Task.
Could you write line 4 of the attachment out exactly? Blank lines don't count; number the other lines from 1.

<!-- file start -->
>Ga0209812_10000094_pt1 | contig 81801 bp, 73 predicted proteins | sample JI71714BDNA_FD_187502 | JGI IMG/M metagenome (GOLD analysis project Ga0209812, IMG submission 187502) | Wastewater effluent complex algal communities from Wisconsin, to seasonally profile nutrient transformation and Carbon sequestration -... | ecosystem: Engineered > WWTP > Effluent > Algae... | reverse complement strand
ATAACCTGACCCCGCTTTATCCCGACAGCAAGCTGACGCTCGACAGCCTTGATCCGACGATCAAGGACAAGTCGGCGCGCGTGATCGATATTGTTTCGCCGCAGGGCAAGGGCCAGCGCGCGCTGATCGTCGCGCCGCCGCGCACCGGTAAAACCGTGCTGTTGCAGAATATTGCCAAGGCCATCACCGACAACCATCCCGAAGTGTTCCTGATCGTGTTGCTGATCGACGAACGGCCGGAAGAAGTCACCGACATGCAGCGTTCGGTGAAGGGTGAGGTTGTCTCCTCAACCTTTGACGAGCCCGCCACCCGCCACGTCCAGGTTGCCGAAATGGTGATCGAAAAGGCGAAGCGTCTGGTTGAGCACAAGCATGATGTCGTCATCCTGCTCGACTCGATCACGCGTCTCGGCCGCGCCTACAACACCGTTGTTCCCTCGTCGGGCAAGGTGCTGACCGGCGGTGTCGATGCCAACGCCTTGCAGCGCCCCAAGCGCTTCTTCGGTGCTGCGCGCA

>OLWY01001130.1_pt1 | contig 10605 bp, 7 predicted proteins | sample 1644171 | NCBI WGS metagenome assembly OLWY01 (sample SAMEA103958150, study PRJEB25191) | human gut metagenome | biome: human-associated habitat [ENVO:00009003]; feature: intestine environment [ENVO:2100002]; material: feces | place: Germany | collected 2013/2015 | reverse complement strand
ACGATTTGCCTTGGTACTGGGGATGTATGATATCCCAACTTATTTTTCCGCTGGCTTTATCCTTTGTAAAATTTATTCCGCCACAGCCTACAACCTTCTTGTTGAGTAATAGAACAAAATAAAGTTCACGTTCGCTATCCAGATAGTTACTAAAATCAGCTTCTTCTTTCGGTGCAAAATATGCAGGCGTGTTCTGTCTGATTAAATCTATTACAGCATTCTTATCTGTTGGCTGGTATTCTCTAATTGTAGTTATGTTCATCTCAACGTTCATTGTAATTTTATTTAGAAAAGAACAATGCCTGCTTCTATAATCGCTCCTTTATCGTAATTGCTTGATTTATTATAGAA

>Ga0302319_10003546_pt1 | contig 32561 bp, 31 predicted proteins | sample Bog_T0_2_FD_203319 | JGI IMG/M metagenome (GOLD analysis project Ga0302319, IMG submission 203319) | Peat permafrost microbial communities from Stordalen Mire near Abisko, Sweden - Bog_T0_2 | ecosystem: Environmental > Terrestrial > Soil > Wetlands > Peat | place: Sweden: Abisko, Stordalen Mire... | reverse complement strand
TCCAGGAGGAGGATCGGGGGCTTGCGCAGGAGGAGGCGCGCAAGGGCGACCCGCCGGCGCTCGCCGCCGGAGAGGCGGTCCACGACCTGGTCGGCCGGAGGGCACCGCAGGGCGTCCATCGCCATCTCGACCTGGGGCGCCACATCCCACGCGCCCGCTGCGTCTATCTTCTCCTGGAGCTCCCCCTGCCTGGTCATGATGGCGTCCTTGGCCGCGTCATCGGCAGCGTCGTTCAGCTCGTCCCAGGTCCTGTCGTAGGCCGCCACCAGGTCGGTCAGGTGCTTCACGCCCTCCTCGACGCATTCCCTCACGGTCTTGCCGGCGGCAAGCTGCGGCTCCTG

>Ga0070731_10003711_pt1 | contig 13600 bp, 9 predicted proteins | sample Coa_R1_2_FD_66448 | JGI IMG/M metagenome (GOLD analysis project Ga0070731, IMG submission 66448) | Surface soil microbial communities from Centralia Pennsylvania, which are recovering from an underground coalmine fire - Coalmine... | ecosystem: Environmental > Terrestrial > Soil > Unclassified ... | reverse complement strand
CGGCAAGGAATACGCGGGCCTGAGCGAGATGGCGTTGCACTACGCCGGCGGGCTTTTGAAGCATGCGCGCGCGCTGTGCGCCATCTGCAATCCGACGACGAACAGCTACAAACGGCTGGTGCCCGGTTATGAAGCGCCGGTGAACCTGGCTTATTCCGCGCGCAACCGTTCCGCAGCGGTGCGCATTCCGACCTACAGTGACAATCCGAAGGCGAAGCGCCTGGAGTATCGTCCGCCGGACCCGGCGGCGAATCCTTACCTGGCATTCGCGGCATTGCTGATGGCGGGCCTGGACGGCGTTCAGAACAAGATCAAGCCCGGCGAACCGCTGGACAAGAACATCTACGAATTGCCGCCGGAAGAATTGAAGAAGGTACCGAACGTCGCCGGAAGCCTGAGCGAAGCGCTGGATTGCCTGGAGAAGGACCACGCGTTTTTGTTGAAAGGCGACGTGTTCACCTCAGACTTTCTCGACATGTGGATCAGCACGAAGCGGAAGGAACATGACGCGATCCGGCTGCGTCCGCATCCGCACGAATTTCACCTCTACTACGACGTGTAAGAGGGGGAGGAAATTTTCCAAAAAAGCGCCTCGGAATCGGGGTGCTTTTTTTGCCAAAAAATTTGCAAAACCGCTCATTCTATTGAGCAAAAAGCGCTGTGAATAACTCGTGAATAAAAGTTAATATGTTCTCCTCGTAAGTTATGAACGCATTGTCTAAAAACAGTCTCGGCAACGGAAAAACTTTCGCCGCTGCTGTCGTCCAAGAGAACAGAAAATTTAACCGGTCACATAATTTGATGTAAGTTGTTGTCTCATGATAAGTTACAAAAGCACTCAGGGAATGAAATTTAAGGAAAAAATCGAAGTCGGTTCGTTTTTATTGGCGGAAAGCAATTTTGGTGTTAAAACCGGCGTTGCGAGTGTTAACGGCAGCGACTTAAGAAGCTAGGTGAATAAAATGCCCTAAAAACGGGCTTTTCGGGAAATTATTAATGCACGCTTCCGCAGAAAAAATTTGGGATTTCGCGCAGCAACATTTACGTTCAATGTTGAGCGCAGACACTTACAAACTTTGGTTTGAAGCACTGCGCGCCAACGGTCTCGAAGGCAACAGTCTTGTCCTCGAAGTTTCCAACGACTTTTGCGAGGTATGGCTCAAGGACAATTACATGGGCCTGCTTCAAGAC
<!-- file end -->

ACGATTTGCCTTGGTACTGGGGATGTATGATATCCCAACTTATTTTTCCGCTGGCTTTATCCTTTGTAAAATTTATTCCGCCACAGCCTACAACCTTCTTGTTGAGTAATAGAACAAAATAAAGTTCACGTTCGCTATCCAGATAGTTACTAAAATCAGCTTCTTCTTTCGGTGCAAAATATGCAGGCGTGTTCTGTCTGATTAAATCTATTACAGCATTCTTATCTGTTGGCTGGTATTCTCTAATTGTAGTTATGTTCATCTCAACGTTCATTGTAATTTTATTTAGAAAAGAACAATGCCTGCTTCTATAATCGCTCCTTTATCGTAATTGCTTGATTTATTATAGAA